The Drawing Center presents Dickinson/Walser: Pencil Sketches, bringing together Emily Dickinson’s original poem manuscripts and Robert Walser’s microscripts for the first time in an art museum setting. Although Walser, who was born shortly before Dickinson died, was most likely unaware of the latter’s work, both writers were obsessively private as well as peculiarly attentive to the visuality of their texts. Walser wrote in tiny, inscrutable script on narrow strips of paper using an antiquated German alphabet that was long considered indecipherable. Only recently have these scripts been shown to consist of early drafts of the author’s published texts. Similarly, Dickinson fitted her multifarious poetic fragments to carefully torn pieces of envelope, newspaper and stationery that were discovered among her posthumous papers. (W. B. Sebald once referred to Walser as a “clairvoyant of the small,” and this description might apply to Dickinson as well.) In both cases, the form of these texts affects the language itself as both writers crafted their words in response to the form at hand. Rarely in literature has the manner in which words are made been so integral to the way in which they might be read.
Dickinson/Walser: Pencil Sketches includes a selection of over 80 works culled from the Swiss National Library/Swiss Literary Archive, which houses Walser’s original manuscripts and first editions, and The Emily Dickinson Collection at Amherst College. In addition, photographs of Walser and the one extant daguerreotype of Dickinson will be displayed on the gallery walls. Among the many works in the exhibition by Walser are: Microscript 9 (1932), written on a card received from a literature editor at the newspaper Neue Zürcher Zeitung who wrote to inform Emily Dickinson, We | talked with | each otherc. 1879. Amherst Manuscript 514; Frankling 1506; Johnson 1473. 1 sheet, Pencil on paper, 5 1/10 x 7 9/10 inches (13 x 20 cm). Courtesy the Emily Dickinson Collection, Amherst College Archives & Special Collections. Robert Walser, Microscript 215, October– November 1928. Pencil on paper, 4 1/16 x 3 13/16 inches (10.3 x 9.6 cm). Courtesy Robert Walser-Zentrum, © Keystone / Robert Walser-Stiftung Bern. Walser that two prose texts would be published; Microscript 337 (1926), a story written on a sheet of a tear-off calendar that was later published in the newspaper Prager Presse; and Microscript 54 (c. 1930–33), written during the period of Walser’s voluntary residence in the Waldau Sanitarium near Bern. Dickinson’s works include poems and letters written on pieces of envelope such as Twas Later When the Summer Went (c. 1873) and The Ditch is Dear to the Drunken Man (c. 1885); and scrap paper such as If It Had No Pencil (c. 1861), a passionate poem about wearing a pencil down to a stub by writing so many unrequited letters to a man she loves. Curated by Claire Gilman, Curator.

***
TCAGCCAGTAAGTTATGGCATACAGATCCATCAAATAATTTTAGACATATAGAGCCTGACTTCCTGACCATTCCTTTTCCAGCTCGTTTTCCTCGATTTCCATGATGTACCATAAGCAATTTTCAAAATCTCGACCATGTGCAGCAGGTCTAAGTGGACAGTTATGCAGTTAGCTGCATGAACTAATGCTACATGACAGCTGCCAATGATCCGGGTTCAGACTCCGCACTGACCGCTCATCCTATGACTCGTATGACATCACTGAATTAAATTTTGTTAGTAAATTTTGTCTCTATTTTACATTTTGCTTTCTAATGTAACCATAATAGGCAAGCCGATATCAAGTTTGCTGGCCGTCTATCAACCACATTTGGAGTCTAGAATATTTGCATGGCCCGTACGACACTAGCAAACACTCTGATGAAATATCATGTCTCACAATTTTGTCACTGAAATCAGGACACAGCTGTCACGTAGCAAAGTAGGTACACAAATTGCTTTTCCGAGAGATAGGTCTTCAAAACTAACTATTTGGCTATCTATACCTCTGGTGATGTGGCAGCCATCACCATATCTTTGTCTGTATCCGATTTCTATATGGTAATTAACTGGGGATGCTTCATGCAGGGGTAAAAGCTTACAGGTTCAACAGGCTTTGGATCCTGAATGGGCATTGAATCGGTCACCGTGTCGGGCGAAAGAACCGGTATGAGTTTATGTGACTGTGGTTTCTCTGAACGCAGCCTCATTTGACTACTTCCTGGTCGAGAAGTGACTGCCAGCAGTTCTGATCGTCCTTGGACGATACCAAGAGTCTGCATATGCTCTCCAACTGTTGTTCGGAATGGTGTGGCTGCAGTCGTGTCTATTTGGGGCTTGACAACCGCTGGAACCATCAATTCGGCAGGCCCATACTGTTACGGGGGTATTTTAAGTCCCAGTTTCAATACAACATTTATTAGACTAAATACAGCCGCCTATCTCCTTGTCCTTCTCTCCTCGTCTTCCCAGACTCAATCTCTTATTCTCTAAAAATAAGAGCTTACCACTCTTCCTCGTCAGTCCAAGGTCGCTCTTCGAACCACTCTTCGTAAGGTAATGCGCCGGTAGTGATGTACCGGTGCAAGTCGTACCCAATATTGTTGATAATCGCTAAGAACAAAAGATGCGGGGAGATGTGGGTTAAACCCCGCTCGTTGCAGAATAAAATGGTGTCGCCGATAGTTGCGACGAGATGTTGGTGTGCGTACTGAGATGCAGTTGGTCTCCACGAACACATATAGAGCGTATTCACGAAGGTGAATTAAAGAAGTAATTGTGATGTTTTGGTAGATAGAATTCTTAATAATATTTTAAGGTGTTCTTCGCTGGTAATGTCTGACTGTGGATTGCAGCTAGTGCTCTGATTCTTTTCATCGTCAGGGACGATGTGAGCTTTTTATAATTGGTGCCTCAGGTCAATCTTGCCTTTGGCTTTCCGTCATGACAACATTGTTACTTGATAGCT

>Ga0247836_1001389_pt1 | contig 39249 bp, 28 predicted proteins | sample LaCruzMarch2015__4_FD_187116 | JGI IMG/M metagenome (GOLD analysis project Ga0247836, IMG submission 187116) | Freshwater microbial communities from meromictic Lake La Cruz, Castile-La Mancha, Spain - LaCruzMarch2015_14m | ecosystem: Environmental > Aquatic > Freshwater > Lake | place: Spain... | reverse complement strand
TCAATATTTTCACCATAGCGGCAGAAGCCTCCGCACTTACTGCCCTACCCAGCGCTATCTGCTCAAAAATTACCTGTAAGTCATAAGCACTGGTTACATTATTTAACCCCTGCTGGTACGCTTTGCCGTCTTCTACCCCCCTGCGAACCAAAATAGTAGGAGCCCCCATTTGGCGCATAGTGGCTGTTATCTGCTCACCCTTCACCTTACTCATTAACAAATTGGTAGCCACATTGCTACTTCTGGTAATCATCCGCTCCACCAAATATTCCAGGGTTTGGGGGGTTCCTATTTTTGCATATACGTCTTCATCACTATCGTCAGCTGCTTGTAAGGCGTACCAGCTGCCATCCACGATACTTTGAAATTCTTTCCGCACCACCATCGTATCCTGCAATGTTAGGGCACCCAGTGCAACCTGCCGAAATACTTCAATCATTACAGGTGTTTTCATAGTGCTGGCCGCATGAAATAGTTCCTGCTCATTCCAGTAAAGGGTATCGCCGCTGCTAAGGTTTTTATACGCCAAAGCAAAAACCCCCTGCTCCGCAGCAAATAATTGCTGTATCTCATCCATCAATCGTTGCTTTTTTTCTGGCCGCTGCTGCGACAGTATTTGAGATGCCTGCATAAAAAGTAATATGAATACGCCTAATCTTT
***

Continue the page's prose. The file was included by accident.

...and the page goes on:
Emily Elizabeth Dickinson (1830–1886) was an American poet born in Amherst, Massachusetts. She produced almost 1,800 poems and letters throughout her mostly solitary and reclusive life. After studying at the Amherst Academy for seven years, she spent a short time at Mount Holyoke Female Seminary before returning to her family home in Amherst. With a few exceptions, her poetry remained virtually unpublished until after her death, brought to the attention of a wider audience through the efforts of her family members and close acquaintances. Dickinson's poems are unique for the era in which she wrote; they contain short lines, typically lack titles, and often use slant rhyme as well as unconventional capitalization and punctuation. Many of her poems deal with themes of death and immortality, two recurring topics in letters to her friends.
Robert Walser (1878–1956) was born in Switzerland and worked as a bank clerk, a butler in a castle, and an inventor's assistant while beginning what was to become a prodigious literary career. From 1899 until he was misdiagnosed as a schizophrenic in 1933 and institutionalized for the rest of his life, Walser produced nine novels and more than a thousand stories. Though he enjoyed limited popular success during his lifetime, his contemporary admirers included Franz Kafka, Hermann Hesse, Robert Musil, and Walter Benjamin. Today he is acknowledged as one of the most important and original literary voices of the twentieth century, his work the subject of essays by W.G. Sebald, J.M. Coetzee, William Gass, and Susan Sontag. In the latter years of his career, Walser struggled with a paralyzing writer's cramp that he combated by composing his texts in a miniscule pencil script written on small slips of paper that he carefully cut to size. This handwriting was so small that his guardian Carl Seelig mistook it for a sort of secret code. After his death in 1956 while out on a solitary walk, a collection of these papers were found among his belongings and preserved, but many years passed before they were transcribed and published.